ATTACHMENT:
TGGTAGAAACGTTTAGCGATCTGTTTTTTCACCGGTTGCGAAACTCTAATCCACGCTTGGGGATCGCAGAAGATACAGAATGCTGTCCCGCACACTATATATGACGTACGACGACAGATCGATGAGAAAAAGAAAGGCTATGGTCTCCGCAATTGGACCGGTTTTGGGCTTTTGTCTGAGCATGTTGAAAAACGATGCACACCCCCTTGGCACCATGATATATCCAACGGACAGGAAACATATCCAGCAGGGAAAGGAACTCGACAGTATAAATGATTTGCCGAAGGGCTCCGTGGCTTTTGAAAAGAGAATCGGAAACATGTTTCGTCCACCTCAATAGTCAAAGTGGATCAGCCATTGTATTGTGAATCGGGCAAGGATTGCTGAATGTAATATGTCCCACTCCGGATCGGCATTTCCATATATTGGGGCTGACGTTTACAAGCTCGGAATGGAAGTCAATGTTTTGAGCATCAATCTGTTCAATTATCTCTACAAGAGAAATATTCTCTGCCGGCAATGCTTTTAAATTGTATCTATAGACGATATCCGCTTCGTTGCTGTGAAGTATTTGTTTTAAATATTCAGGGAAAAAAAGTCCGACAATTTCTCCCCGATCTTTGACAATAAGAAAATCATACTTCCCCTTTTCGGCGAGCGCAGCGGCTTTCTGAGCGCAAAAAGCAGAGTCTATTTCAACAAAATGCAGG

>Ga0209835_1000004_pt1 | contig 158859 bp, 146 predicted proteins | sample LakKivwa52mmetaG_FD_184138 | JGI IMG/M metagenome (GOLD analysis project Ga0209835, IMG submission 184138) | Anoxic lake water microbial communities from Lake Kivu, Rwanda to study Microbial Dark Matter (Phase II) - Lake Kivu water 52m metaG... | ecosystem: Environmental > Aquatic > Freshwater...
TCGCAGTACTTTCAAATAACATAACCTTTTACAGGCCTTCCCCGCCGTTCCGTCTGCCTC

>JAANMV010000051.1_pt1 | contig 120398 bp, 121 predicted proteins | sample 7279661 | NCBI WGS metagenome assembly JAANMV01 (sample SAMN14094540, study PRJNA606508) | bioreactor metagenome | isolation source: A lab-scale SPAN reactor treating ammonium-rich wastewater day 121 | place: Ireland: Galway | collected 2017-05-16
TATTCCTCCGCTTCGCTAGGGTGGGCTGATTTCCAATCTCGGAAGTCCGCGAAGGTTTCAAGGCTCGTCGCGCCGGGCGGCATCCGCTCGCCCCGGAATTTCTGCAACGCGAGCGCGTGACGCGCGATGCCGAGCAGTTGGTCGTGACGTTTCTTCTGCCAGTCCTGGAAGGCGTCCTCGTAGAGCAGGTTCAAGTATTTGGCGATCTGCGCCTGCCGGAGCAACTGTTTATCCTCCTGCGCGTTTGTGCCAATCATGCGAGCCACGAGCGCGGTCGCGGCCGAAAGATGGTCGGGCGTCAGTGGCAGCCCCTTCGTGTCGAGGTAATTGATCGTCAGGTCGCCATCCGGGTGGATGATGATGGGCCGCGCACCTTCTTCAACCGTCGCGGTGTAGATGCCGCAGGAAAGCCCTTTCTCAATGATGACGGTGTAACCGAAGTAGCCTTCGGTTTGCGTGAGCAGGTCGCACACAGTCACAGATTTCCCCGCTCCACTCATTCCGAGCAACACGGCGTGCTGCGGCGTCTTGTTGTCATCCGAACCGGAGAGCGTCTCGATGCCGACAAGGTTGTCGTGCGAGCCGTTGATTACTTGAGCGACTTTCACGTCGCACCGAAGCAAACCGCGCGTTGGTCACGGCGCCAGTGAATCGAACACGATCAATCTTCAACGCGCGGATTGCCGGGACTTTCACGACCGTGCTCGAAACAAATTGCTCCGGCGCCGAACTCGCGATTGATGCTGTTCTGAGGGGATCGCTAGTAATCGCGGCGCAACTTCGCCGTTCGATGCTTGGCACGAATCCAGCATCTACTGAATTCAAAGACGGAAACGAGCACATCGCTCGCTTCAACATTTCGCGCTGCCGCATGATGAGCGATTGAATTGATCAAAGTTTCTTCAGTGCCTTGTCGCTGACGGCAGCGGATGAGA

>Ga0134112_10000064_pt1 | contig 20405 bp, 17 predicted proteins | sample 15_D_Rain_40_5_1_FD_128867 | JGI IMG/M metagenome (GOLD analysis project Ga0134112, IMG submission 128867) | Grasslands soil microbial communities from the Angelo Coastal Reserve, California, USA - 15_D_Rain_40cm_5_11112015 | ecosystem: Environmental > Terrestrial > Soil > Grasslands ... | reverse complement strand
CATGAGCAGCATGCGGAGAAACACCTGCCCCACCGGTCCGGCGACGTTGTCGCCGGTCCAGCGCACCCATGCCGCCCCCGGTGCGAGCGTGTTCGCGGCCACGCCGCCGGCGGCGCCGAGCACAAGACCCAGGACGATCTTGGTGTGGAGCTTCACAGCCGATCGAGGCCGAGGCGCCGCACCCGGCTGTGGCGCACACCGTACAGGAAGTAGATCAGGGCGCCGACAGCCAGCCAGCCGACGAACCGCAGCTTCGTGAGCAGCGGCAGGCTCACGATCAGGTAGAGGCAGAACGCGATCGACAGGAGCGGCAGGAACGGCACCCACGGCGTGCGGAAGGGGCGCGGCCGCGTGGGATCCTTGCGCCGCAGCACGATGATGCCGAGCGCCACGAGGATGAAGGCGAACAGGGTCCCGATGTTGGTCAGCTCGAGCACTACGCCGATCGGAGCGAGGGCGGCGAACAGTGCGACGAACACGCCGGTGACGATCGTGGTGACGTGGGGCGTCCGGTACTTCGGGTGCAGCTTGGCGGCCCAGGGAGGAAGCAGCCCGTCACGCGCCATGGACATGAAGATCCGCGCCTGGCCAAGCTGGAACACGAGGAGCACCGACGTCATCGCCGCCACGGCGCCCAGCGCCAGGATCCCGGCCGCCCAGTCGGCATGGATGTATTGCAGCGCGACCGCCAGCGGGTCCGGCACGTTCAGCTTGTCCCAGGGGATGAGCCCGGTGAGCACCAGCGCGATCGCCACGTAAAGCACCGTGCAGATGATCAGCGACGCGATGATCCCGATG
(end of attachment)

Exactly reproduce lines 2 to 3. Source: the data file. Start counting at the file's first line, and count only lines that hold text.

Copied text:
>Ga0209835_1000004_pt1 | contig 158859 bp, 146 predicted proteins | sample LakKivwa52mmetaG_FD_184138 | JGI IMG/M metagenome (GOLD analysis project Ga0209835, IMG submission 184138) | Anoxic lake water microbial communities from Lake Kivu, Rwanda to study Microbial Dark Matter (Phase II) - Lake Kivu water 52m metaG... | ecosystem: Environmental > Aquatic > Freshwater...
TCGCAGTACTTTCAAATAACATAACCTTTTACAGGCCTTCCCCGCCGTTCCGTCTGCCTC